Even the biggest of bands have their humble beginnings. The Beatles, Led Zeppelin, and Pink Floyd didn't just pop out of the ground world famous. Though not in the same stratosphere in terms of fame, alternative rock band, The Cranberries, were not different in this aspect. They were formed in 1989 as The Cranberry Saw Us by brothers, Noel and Mike Hogan, as well as drummer Fergal Lawler in Limerick, Ireland. Originally, their vocalist was man going by the name of Niall Quinn. Niall quit the band a year later, but not before recommending a friend of his girlfriend's, Dolores O'Riordan. Delores was quickly chosen to become The Cranberries' (they opted for a name change as well) new singer and the rest is history. The Cranberries soon got a record deal with Island Records and by 1992, were recording their debut album Everybody Else is Doing It, So Why Can't We.
The Cranberries have always been a fairly mellow, yet upbeat band. But Everybody Else focuses more on the mellow aspect of the band's music. Songs like the hit Linger or I Still Do showcase the relaxing, dreamy element very well. The album runs on a healthy dose of emotion, not only limited to Dolores' excellent vocal delivery, but is also shown through Noel Hogan's effective guitar lines. Noel doesn't focus on creating a bombastic bridge, chorus or guitar solo through his guitar playing, but instead uses it as a valuable addition to the songs rhythm section which backs up O'Riordan. Many of the tracks, from Dreams to Sunday to Linger to How, feature this simple, yet fun acoustic passages which do an very good job in contributing to the dreamy atmosphere of the record. Mike Hogan is another musician who stands out. His bass is quite audible and like the guitars, it maintains a simple, yet effective rhythm in which the calm songs stem from.
One thing I noticed about Everybody Else is that it feels very laidback. Aside from perhaps the song How, there aren't any tracks similar to the likes of Forever Yellow Skies, I Just Shot John Lennon, or Time is Ticking Out, where a frantic pace dominates the song. This element isn't a bad thing, but the lack of such an aspect is certainly notable as it creates a different atmosphere throughout the album. Perhaps calmer outings such as Not Sorry and I Still Do are more reflective of the band's surroundings at the time. The Cranberries were nowhere near as busy during the crafting of Everybody Else as they were during the likes of To the Faithfully Departed or even No Need to Argue, as they were still quite a small band. Whatever the reason, while perhaps not as catchy as future tracks, the songs on Everybody Else Is Doing It, So Why Can't We feel more refined and perfected than post-No Need to Argue songs.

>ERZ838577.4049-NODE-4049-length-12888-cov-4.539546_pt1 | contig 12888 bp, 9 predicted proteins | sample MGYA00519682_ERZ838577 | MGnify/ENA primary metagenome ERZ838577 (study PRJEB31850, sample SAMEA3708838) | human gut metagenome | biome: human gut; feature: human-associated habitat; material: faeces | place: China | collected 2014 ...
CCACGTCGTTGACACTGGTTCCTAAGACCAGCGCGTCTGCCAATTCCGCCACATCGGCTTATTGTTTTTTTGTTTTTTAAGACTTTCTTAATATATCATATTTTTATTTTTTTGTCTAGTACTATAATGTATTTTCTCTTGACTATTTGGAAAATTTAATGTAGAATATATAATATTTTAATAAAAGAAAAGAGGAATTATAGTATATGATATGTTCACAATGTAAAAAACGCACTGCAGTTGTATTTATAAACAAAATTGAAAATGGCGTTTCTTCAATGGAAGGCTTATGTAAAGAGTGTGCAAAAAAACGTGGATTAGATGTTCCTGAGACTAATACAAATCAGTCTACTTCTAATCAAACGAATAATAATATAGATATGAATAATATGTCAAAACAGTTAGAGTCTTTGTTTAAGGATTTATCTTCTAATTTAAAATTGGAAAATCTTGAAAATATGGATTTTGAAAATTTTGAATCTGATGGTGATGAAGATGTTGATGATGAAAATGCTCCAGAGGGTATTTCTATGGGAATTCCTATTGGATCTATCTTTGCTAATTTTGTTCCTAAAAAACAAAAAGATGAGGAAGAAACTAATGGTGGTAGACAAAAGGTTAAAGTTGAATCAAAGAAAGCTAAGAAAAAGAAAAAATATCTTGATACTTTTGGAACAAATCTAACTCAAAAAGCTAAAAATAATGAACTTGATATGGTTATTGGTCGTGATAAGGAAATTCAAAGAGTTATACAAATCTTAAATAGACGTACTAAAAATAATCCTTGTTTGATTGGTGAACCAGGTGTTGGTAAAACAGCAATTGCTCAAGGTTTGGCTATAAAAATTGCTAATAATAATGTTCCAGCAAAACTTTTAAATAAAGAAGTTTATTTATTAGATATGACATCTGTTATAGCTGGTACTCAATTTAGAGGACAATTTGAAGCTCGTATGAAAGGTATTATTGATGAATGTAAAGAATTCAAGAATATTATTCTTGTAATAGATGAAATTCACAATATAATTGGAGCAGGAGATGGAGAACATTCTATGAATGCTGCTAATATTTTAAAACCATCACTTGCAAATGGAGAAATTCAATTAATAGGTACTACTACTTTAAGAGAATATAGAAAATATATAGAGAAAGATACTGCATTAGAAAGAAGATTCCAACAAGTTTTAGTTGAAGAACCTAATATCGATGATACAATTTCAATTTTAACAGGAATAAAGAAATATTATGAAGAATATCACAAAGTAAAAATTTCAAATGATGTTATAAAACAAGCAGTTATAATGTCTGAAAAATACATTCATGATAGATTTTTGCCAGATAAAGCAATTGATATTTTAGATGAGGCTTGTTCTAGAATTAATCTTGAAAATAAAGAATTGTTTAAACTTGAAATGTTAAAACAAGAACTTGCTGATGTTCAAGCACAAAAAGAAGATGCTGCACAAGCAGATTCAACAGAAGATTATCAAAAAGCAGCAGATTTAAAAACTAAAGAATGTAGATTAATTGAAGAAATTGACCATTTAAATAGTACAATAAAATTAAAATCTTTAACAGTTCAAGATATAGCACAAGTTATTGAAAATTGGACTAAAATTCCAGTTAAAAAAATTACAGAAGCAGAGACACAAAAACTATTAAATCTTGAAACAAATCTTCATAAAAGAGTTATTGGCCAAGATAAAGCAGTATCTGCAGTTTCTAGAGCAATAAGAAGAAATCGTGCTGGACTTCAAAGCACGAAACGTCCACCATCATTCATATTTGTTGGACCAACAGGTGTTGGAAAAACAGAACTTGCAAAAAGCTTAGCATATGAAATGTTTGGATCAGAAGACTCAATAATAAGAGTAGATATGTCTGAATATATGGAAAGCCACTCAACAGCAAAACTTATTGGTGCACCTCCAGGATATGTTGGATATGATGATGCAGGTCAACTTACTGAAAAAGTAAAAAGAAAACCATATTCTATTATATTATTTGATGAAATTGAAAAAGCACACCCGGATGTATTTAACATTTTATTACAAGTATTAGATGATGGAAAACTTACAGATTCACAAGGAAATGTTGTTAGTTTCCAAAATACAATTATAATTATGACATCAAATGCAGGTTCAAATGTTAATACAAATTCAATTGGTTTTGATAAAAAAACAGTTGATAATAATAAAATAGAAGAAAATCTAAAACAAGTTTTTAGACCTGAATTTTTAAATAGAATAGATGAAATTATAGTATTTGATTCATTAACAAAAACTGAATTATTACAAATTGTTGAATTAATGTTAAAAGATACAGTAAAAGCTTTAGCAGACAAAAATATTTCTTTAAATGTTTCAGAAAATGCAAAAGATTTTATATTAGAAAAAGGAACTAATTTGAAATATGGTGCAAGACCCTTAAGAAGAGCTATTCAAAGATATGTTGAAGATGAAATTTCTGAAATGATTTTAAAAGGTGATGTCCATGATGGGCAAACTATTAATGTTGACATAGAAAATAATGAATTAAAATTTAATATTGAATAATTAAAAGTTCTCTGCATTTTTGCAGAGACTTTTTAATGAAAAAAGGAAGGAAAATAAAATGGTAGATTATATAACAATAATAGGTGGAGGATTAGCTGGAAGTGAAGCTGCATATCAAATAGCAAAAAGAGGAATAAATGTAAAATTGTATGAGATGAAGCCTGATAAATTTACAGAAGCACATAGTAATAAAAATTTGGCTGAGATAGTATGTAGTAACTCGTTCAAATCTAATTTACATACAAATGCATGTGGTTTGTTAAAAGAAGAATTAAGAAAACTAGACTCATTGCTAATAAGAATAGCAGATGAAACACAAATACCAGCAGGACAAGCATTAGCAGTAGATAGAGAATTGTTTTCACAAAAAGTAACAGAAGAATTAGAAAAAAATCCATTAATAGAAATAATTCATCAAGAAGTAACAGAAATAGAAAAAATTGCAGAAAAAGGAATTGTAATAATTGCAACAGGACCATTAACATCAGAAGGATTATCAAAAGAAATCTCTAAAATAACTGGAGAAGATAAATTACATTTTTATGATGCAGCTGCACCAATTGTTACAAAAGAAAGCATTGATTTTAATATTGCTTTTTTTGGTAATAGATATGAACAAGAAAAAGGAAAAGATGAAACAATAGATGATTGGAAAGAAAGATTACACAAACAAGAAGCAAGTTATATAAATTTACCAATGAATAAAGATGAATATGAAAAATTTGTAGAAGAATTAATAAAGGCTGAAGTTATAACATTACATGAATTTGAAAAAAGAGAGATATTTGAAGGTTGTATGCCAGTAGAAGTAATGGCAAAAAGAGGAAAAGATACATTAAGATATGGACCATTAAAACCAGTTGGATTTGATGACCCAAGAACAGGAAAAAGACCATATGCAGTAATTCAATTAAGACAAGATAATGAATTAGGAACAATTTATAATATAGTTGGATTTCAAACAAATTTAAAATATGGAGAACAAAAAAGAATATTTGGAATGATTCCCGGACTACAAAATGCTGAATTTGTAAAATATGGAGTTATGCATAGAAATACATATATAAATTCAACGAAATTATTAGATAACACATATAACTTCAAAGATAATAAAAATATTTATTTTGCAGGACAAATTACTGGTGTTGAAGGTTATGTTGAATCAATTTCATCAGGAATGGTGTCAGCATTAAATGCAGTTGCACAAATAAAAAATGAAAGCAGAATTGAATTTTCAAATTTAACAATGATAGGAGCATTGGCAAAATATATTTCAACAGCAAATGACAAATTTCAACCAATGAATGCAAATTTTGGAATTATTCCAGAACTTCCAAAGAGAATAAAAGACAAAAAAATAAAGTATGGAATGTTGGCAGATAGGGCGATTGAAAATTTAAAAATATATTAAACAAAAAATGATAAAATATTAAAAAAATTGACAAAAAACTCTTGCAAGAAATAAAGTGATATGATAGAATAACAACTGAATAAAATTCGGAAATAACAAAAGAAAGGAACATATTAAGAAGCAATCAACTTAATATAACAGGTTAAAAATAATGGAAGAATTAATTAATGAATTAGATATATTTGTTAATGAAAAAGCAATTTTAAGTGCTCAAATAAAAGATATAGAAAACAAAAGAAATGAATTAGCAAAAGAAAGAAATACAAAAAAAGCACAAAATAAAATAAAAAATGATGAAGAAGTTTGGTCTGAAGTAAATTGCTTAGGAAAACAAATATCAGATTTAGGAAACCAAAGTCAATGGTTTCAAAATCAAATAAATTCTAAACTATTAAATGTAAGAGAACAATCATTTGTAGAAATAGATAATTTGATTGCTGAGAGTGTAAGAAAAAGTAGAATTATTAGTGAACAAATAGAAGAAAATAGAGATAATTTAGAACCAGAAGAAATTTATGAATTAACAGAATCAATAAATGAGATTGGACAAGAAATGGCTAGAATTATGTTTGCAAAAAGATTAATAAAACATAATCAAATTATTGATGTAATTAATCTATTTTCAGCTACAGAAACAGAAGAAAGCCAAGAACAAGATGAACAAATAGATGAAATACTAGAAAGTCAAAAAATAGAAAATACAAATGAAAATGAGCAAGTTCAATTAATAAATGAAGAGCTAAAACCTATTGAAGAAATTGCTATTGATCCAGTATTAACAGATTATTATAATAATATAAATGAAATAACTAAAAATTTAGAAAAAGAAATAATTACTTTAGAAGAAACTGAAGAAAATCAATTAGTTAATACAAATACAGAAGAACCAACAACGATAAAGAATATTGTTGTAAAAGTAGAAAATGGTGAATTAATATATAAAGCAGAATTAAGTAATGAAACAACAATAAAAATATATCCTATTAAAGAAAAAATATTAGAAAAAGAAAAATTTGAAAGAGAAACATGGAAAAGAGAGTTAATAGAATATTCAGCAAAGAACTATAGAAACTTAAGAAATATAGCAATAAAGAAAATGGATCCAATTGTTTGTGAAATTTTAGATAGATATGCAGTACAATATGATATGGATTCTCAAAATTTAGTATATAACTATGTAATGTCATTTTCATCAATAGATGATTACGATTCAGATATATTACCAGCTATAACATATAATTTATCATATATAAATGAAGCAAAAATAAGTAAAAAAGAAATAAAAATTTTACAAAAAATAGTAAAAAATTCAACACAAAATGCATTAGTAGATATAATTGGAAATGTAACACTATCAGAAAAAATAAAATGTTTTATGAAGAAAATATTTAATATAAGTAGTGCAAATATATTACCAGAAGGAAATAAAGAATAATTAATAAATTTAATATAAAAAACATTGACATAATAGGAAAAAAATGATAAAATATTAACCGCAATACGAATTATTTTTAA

Everybody Else Is Doing It, So Why Can't We is an excellent album from alt rockers, The Cranberries, and a very superb debut. Through its calm, laidback, nostalgic moods, it creates a very likeable atmosphere. It has both brisk songs like How and Wanted, but also slower, mellower offerings like Linger and Sunday. An easy album to get into, it features effective, engaging performances from band members. Whether it be through Dolores' impressive vocals, Noel's fun, jangly guitar riffs, the fitting bass guitar antics of Mike, or even the decent drumming of Fergal Lawler, the band manages to create an enjoyable collection of songs in which fans of alt rock should definitely enjoy. Everybody Else is a fine album, and an essential Cranberries' release.